As we celebrate Medicare’s 50th anniversary this week it’s important to do more than just cut the cake…we must also educate and advocate. That’s because even though the American people clearly understand how vital Medicare and Medicaid are to families, too many politicians (especially those running for the GOP Presidential nod) apparently still don’t get it. 

Economist and New York Times columnist Paul Krugman wrote today about these “Zombies Against Medicare,” including their refusal to acknowledge that all the bad things they’ve predicted about Medicare for five decades have never actually happened, Jeb Bush’s promise to end Medicare and especially the Republican Party’s never-ending quest to repeal the Affordable Care Act.

“And then a funny thing happened: the act’s passage was immediately followed by an unprecedented pause in Medicare cost growth. Indeed, Medicare spending keeps coming in ever further below expectations, to an extent that has revolutionized our views about the sustainability of the program and of government spending as a whole.Right now is, in other words, a very odd time to be going on about the impossibility of preserving Medicare, a program whose finances will be strained by an aging population but no longer look disastrous. One can only guess that Mr. Bush is unaware of all this, that he’s living inside the conservative information bubble, whose impervious shield blocks all positive news about health reform.”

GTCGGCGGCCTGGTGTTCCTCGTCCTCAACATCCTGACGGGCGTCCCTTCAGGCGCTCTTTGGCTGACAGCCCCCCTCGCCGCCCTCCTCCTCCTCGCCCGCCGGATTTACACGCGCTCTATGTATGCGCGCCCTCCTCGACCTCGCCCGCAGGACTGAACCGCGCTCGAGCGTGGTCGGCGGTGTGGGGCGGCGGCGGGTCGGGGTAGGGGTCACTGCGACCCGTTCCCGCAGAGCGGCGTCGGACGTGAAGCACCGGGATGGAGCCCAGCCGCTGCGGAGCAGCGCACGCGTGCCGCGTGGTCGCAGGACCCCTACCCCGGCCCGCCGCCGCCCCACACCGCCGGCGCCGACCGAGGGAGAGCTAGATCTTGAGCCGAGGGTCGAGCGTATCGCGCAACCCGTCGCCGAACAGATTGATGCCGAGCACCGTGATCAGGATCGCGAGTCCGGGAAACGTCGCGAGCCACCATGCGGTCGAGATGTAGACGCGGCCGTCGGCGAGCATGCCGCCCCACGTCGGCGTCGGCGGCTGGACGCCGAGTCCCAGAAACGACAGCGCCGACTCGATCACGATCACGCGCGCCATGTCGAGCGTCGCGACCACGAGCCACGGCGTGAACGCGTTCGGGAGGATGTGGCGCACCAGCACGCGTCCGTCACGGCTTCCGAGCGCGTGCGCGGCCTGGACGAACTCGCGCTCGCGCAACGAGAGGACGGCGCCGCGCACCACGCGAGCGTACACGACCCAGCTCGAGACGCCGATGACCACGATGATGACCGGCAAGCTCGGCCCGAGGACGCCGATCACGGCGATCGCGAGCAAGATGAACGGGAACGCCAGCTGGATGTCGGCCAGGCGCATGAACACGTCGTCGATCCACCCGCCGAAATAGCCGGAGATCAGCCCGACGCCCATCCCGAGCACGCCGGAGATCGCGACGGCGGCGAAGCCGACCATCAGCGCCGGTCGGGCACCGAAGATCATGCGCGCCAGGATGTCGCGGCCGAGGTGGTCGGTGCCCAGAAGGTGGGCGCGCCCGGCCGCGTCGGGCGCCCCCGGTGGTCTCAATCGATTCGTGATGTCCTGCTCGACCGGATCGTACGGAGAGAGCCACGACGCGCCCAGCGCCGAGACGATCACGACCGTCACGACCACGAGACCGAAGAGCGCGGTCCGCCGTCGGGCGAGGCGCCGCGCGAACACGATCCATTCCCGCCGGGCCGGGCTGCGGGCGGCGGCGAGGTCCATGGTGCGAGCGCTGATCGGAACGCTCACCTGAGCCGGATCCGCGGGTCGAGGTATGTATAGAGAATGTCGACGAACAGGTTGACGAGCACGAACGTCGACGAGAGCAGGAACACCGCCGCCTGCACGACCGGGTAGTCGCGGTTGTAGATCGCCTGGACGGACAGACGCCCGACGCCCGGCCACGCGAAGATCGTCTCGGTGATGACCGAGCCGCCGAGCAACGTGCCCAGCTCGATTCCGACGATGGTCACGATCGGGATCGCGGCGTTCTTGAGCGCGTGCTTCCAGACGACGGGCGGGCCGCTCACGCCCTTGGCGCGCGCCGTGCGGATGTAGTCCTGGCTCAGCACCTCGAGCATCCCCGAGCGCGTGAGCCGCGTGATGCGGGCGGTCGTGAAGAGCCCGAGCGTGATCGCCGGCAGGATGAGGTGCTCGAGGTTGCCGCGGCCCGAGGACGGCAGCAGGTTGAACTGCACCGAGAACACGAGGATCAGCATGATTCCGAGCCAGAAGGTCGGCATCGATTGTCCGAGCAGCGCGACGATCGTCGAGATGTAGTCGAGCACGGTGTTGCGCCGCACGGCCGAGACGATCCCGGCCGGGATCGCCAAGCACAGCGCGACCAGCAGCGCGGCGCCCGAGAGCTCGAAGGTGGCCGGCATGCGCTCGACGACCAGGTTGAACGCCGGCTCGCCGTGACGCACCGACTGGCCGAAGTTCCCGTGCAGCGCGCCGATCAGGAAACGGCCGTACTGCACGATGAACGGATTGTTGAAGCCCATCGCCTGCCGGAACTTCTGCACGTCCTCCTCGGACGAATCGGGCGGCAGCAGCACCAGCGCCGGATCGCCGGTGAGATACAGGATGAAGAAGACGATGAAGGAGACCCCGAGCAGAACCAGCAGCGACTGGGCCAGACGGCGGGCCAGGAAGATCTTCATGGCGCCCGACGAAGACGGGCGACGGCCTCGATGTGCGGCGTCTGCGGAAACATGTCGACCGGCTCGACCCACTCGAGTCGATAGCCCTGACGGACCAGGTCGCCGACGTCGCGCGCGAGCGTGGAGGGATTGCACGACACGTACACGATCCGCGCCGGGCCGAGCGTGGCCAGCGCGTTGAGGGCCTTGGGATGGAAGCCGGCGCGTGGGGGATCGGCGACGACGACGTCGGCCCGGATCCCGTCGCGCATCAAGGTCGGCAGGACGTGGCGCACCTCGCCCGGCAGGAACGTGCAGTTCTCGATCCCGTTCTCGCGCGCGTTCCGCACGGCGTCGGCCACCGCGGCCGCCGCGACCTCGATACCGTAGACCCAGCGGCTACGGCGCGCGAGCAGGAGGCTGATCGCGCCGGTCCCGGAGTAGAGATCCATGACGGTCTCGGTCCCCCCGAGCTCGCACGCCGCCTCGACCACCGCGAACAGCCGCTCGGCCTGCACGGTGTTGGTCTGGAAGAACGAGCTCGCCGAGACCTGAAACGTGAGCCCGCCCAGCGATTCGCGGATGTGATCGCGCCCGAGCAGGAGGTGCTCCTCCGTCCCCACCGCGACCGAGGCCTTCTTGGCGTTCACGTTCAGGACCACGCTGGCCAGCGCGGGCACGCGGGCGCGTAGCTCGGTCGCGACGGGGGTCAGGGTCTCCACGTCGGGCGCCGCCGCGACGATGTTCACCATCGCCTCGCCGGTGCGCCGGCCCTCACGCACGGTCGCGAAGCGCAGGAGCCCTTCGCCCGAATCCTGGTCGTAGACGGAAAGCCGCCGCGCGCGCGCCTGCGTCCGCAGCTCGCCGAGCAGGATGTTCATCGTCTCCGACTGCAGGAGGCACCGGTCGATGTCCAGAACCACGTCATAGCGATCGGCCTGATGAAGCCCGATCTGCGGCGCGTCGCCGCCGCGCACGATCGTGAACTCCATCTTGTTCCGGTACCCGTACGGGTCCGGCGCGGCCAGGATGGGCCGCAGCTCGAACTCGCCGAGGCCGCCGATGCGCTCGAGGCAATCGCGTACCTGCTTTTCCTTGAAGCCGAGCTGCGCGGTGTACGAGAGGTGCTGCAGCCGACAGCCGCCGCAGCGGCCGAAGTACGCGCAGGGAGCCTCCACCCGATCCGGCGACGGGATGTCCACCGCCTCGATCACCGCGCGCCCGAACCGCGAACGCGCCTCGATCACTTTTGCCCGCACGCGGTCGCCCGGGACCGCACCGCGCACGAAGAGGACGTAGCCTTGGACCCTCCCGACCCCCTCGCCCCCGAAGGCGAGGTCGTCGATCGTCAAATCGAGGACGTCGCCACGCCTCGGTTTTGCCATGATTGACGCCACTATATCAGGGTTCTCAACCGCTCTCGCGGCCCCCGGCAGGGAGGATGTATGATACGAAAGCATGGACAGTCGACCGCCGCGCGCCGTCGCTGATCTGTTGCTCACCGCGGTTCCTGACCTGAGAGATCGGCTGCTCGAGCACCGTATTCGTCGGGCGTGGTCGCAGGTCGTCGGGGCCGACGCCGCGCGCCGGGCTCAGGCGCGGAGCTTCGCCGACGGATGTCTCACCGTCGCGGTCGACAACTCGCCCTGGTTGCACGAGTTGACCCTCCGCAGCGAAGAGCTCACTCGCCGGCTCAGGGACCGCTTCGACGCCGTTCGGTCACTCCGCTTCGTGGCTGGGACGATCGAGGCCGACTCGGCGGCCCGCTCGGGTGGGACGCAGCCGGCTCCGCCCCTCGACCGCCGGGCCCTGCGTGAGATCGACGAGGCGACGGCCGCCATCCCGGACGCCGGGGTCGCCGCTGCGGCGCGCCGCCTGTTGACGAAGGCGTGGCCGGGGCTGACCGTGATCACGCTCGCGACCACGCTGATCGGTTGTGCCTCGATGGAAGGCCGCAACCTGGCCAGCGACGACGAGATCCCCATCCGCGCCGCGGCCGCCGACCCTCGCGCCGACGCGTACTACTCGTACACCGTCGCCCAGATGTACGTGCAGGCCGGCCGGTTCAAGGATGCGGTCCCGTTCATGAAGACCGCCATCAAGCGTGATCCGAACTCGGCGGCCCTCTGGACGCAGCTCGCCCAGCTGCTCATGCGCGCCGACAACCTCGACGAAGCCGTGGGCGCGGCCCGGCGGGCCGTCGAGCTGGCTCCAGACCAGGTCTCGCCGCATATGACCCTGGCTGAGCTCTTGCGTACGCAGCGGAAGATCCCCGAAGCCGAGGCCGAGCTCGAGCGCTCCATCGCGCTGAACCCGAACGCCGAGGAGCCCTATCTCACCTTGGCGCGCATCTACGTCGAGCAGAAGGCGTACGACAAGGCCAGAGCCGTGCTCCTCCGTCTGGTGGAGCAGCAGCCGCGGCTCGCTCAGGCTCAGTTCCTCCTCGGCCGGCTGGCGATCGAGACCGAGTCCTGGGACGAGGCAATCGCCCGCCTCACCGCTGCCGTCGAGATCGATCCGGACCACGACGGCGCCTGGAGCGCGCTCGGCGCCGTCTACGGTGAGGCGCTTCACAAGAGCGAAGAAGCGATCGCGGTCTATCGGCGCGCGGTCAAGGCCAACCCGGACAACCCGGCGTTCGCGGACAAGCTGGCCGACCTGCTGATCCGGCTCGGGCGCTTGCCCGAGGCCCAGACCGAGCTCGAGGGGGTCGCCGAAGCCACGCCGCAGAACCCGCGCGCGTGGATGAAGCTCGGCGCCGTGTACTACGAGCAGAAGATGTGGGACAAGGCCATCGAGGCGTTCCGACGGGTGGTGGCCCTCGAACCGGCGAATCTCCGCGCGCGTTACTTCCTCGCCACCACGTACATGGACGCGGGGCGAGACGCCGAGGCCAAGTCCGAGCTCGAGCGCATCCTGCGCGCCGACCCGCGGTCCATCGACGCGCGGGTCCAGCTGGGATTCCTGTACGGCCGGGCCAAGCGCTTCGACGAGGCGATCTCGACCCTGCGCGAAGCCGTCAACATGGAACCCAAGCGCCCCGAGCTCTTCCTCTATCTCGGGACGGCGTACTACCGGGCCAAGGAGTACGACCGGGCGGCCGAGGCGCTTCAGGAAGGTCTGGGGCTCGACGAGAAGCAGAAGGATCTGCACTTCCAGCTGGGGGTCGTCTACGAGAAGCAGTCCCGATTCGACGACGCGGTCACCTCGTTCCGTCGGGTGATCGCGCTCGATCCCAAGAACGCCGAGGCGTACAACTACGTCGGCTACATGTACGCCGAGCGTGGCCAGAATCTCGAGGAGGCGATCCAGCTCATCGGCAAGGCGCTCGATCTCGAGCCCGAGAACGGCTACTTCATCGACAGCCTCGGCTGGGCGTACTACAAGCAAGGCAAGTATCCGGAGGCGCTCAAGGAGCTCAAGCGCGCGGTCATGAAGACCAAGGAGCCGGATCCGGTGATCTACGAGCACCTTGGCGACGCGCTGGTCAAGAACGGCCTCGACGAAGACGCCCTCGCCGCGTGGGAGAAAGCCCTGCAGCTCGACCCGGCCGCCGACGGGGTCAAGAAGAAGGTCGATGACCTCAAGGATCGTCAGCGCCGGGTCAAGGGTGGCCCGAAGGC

Medicare advocates briefed the press today on the importance of this 50th anniversary and the ongoing battle to preserve and expand the program. 

“Anyone who thinks these programs aren’t under threat should just look at where the GOP presidential candidates stand on these issues.  Every prediction made by opponents about these programs…from claiming 'socialism' to 'they won’t work'…have been proven wrong.” Brad Woodhouse, President of Americans United for Change 

“It’s time for GOP leaders to stop threatening us with cuts and repeal, and start proposing truly bold ideas that include benefits expansion, raising the wage cap, enacting an affordable long term care program, shifting to a fully-developed consumer price index for the elderly, and negotiating drug prices. That would be a real platform for real Americans.” Max Richtman, NCPSSM President/CEO 

As the 2015 Trustees Report release last week shows, Medicare’s health has greatly improved since health care reform was passed.  Not only did the ACA provide improved benefits for seniors its long-term solvency has been extended by 13 years.  Congress should be building on these reforms to improve the program rather than continuing a politically myopic and factually bankrupt quest to “save” Medicare by killing it.